Although hamsters can and have survived with very basic amenities, you would probably want your fluffy new friend to be as happy and as healthy as possible. A hamster with plenty to do, lots of space to run around, and a healthy diet with the odd treat is much more likely to be friendlier towards you as well. Give your hamster the best possible life with these essential items and toys.
This article is accurate and true to the best of the author’s knowledge. It is not meant to substitute for diagnosis, prognosis, treatment, prescription, or formal and individualized advice from a veterinary medical professional. Animals exhibiting signs and symptoms of distress should be seen by a veterinarian immediately.
Questions & Answers
What type of hamster is best for a child?
A Syrian hamster is best for kids as they’re larger, easier to handle, and require less maintenance. Your child should be at least 10 years old to take care of a hamster.Helpful 13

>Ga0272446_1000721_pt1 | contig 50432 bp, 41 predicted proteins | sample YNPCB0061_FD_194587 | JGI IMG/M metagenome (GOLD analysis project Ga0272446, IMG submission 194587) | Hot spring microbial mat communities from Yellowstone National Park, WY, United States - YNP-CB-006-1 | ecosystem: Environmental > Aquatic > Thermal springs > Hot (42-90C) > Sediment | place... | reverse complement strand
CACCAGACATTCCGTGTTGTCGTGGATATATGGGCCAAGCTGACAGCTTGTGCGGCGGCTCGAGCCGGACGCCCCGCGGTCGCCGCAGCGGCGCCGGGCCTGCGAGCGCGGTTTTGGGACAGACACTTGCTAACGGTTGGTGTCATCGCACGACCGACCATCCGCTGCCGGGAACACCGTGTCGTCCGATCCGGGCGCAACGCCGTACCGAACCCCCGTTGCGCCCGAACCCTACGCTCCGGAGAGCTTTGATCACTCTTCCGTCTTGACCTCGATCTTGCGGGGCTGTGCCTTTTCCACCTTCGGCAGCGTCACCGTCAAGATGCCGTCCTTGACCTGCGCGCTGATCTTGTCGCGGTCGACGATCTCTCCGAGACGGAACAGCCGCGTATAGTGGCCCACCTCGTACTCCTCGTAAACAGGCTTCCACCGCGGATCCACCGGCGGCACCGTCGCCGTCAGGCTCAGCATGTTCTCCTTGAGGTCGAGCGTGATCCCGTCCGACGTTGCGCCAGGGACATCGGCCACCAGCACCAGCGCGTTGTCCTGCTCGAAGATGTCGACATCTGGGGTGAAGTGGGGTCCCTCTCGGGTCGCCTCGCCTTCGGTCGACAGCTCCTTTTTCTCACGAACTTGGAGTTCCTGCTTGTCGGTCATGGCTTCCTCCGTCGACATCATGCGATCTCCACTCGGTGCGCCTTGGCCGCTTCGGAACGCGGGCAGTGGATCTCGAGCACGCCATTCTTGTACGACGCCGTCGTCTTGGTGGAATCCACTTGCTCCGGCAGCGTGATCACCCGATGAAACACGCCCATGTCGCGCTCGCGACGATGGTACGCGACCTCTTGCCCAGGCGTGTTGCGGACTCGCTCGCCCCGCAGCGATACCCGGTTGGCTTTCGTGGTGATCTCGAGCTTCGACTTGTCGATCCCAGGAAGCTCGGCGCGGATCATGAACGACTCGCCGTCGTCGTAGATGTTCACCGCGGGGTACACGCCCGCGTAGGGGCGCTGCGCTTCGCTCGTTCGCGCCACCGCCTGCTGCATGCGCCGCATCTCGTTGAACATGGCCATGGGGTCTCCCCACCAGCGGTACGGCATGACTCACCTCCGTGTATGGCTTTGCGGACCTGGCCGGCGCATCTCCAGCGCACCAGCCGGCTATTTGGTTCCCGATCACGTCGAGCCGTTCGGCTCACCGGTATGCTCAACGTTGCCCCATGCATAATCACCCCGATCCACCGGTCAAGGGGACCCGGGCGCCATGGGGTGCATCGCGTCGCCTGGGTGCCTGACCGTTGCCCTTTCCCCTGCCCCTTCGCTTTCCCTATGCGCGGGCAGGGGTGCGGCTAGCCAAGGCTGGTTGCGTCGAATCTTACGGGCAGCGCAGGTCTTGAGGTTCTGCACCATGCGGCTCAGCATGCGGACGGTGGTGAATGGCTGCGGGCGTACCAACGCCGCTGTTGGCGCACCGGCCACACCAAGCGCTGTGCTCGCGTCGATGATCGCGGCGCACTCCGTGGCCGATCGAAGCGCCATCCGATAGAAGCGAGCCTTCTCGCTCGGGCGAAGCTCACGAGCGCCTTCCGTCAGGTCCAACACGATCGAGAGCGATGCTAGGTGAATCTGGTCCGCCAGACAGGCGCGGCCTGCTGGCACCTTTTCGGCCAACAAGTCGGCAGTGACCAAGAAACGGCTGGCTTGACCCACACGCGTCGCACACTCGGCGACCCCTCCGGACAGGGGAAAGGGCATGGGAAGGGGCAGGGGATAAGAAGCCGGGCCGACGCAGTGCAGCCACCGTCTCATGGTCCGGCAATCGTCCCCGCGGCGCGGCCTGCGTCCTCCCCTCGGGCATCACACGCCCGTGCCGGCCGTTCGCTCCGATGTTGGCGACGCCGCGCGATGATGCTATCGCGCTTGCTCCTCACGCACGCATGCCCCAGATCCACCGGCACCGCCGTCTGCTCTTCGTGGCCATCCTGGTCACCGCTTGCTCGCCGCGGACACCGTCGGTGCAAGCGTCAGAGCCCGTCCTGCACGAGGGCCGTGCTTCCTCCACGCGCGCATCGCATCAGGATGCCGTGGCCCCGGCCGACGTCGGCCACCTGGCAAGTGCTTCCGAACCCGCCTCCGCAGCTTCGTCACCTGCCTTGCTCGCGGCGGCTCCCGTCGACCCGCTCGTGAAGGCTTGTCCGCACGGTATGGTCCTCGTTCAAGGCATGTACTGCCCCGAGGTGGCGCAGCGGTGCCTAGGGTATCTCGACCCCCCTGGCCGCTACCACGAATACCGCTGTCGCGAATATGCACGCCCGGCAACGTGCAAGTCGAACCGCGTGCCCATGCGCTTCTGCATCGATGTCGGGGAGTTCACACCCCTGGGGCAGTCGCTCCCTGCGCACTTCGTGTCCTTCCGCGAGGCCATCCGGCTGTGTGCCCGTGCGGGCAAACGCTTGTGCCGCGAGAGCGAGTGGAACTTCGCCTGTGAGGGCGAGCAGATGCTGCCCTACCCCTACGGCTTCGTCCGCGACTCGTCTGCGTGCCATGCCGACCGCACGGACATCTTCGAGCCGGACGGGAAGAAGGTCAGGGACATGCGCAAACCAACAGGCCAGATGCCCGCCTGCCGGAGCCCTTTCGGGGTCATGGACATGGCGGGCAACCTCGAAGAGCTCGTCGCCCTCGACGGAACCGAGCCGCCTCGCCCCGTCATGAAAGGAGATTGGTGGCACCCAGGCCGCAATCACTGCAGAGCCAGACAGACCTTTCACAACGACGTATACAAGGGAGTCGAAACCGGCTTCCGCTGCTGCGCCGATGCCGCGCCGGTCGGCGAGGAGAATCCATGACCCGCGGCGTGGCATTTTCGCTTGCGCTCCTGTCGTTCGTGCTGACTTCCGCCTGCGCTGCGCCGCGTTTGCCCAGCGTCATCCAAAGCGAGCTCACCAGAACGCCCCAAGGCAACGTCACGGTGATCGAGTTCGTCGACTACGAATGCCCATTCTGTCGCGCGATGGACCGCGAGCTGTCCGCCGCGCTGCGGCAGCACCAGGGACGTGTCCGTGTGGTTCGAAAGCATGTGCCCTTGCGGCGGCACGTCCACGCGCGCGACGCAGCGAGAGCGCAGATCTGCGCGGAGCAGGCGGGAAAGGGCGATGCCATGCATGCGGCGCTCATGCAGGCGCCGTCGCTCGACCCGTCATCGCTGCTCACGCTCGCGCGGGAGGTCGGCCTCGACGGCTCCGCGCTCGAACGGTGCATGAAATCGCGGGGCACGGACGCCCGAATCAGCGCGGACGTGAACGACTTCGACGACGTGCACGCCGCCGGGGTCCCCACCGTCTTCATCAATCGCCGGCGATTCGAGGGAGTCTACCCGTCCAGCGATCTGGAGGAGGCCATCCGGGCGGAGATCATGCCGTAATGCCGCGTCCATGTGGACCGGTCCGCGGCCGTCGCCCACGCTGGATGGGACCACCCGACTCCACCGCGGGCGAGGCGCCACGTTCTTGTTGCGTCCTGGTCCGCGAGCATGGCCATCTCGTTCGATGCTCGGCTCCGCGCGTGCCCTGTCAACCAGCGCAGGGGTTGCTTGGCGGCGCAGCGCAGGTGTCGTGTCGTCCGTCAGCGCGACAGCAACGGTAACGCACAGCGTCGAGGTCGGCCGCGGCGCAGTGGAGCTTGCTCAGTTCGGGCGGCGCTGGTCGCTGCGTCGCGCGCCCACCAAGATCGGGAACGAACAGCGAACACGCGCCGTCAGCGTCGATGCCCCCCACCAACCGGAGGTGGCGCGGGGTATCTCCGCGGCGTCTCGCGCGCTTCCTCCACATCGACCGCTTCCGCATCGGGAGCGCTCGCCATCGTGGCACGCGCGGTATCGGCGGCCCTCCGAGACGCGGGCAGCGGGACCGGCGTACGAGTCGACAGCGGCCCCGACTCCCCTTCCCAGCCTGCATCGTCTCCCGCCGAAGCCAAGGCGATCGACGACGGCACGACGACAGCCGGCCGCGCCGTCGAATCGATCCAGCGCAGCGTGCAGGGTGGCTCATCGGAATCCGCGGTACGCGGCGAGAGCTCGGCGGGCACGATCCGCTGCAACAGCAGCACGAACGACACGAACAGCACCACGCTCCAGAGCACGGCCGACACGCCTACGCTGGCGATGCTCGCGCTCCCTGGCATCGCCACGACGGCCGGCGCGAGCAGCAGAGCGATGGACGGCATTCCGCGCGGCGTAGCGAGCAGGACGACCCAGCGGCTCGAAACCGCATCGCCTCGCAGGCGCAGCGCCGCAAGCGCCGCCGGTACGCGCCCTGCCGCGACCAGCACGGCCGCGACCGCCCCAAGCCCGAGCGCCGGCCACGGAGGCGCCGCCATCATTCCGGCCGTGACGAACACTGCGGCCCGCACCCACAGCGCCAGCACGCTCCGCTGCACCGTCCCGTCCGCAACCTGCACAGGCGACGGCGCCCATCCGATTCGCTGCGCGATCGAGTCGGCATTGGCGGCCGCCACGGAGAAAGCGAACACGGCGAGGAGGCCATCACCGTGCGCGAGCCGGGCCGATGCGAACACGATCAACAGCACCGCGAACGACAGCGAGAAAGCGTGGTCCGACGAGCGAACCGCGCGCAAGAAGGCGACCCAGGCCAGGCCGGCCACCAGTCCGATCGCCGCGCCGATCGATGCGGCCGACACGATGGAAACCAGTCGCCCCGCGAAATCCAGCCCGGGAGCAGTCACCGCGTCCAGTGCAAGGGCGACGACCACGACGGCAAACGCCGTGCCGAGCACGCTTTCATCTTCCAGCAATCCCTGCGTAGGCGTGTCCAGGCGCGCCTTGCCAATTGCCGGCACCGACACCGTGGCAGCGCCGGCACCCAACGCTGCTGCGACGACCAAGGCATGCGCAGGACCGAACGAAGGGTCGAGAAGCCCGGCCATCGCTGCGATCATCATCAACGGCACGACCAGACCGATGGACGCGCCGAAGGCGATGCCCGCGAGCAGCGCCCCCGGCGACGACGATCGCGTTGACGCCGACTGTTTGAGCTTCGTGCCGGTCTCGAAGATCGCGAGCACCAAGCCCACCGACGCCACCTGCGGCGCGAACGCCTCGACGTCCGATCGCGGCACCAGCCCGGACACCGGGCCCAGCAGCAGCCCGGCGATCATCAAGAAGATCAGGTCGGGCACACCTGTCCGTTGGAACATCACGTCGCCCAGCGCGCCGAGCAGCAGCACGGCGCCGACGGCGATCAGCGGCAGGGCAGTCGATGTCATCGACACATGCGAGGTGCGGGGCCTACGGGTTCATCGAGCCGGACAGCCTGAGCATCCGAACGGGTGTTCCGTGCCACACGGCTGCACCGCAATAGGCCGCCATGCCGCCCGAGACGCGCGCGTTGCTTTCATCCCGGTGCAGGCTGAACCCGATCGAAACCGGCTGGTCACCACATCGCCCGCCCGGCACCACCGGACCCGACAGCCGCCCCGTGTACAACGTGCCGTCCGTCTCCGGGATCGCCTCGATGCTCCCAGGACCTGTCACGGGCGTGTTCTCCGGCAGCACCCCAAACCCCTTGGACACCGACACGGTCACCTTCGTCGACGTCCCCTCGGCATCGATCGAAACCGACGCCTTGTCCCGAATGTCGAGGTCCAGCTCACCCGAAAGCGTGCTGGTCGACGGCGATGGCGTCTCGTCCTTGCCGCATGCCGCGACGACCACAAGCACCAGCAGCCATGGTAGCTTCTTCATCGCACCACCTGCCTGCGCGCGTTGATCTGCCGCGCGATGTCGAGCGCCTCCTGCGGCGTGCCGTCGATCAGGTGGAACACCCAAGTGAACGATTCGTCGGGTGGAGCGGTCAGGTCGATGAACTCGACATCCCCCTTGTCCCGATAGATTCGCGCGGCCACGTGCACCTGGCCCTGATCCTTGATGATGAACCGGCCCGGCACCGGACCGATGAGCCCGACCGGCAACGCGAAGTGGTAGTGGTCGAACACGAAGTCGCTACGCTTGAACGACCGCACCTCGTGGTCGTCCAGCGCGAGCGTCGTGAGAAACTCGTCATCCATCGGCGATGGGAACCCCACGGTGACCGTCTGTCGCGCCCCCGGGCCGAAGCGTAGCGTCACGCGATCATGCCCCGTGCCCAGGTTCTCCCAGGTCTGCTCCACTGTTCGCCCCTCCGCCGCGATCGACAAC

My hamster bites his sawdust and hay (pets at home recommended it) but however many veggies or biting toys I offer him, his favourite thing to chew is still my finger and it hurts a lot. How can I stop this?
Do you think he bites because he’s frightened or because he likes the taste? Try rubbing something nasty tasting on your hand to deter him from biting and distract him with a treat. Sunflower seeds work well.Helpful 10
What type of cage is bad for a hamster and why?
Cages that are too small are a big no-no because they need space to run around. Always make sure it’s nice and spacious. You also need to make sure it’s made of sturdy material so they can’t chew their way out.Helpful 7